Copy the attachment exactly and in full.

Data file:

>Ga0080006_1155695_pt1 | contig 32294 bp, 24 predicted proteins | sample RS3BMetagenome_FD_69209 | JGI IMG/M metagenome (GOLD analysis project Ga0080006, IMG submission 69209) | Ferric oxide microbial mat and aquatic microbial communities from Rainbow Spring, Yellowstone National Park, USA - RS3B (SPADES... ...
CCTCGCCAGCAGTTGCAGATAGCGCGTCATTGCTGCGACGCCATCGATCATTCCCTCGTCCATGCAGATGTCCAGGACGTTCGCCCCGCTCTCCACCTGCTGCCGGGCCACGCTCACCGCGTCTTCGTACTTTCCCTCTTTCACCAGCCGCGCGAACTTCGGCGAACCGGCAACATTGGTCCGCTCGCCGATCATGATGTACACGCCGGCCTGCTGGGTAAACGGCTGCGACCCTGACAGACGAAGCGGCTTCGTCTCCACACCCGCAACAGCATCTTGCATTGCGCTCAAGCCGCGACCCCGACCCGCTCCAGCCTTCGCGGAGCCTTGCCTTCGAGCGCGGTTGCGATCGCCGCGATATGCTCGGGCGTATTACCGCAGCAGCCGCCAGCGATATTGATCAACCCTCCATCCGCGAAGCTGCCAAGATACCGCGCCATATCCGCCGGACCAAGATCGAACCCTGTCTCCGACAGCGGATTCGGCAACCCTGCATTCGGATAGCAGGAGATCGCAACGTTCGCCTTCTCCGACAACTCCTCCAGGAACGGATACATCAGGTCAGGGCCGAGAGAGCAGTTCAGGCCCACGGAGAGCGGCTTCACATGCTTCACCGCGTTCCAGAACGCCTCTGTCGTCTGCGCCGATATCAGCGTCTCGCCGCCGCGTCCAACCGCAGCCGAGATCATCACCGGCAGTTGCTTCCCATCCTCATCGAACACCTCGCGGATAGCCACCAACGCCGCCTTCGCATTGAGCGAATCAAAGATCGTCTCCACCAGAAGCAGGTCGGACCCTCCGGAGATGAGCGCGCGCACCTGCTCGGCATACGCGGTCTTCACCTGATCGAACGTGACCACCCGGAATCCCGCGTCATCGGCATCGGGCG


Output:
>Ga0080006_1155695_pt1 | contig 32294 bp, 24 predicted proteins | sample RS3BMetagenome_FD_69209 | JGI IMG/M metagenome (GOLD analysis project Ga0080006, IMG submission 69209) | Ferric oxide microbial mat and aquatic microbial communities from Rainbow Spring, Yellowstone National Park, USA - RS3B (SPADES... ...
CCTCGCCAGCAGTTGCAGATAGCGCGTCATTGCTGCGACGCCATCGATCATTCCCTCGTCCATGCAGATGTCCAGGACGTTCGCCCCGCTCTCCACCTGCTGCCGGGCCACGCTCACCGCGTCTTCGTACTTTCCCTCTTTCACCAGCCGCGCGAACTTCGGCGAACCGGCAACATTGGTCCGCTCGCCGATCATGATGTACACGCCGGCCTGCTGGGTAAACGGCTGCGACCCTGACAGACGAAGCGGCTTCGTCTCCACACCCGCAACAGCATCTTGCATTGCGCTCAAGCCGCGACCCCGACCCGCTCCAGCCTTCGCGGAGCCTTGCCTTCGAGCGCGGTTGCGATCGCCGCGATATGCTCGGGCGTATTACCGCAGCAGCCGCCAGCGATATTGATCAACCCTCCATCCGCGAAGCTGCCAAGATACCGCGCCATATCCGCCGGACCAAGATCGAACCCTGTCTCCGACAGCGGATTCGGCAACCCTGCATTCGGATAGCAGGAGATCGCAACGTTCGCCTTCTCCGACAACTCCTCCAGGAACGGATACATCAGGTCAGGGCCGAGAGAGCAGTTCAGGCCCACGGAGAGCGGCTTCACATGCTTCACCGCGTTCCAGAACGCCTCTGTCGTCTGCGCCGATATCAGCGTCTCGCCGCCGCGTCCAACCGCAGCCGAGATCATCACCGGCAGTTGCTTCCCATCCTCATCGAACACCTCGCGGATAGCCACCAACGCCGCCTTCGCATTGAGCGAATCAAAGATCGTCTCCACCAGAAGCAGGTCGGACCCTCCGGAGATGAGCGCGCGCACCTGCTCGGCATACGCGGTCTTCACCTGATCGAACGTGACCACCCGGAATCCCGCGTCATCGGCATCGGGCG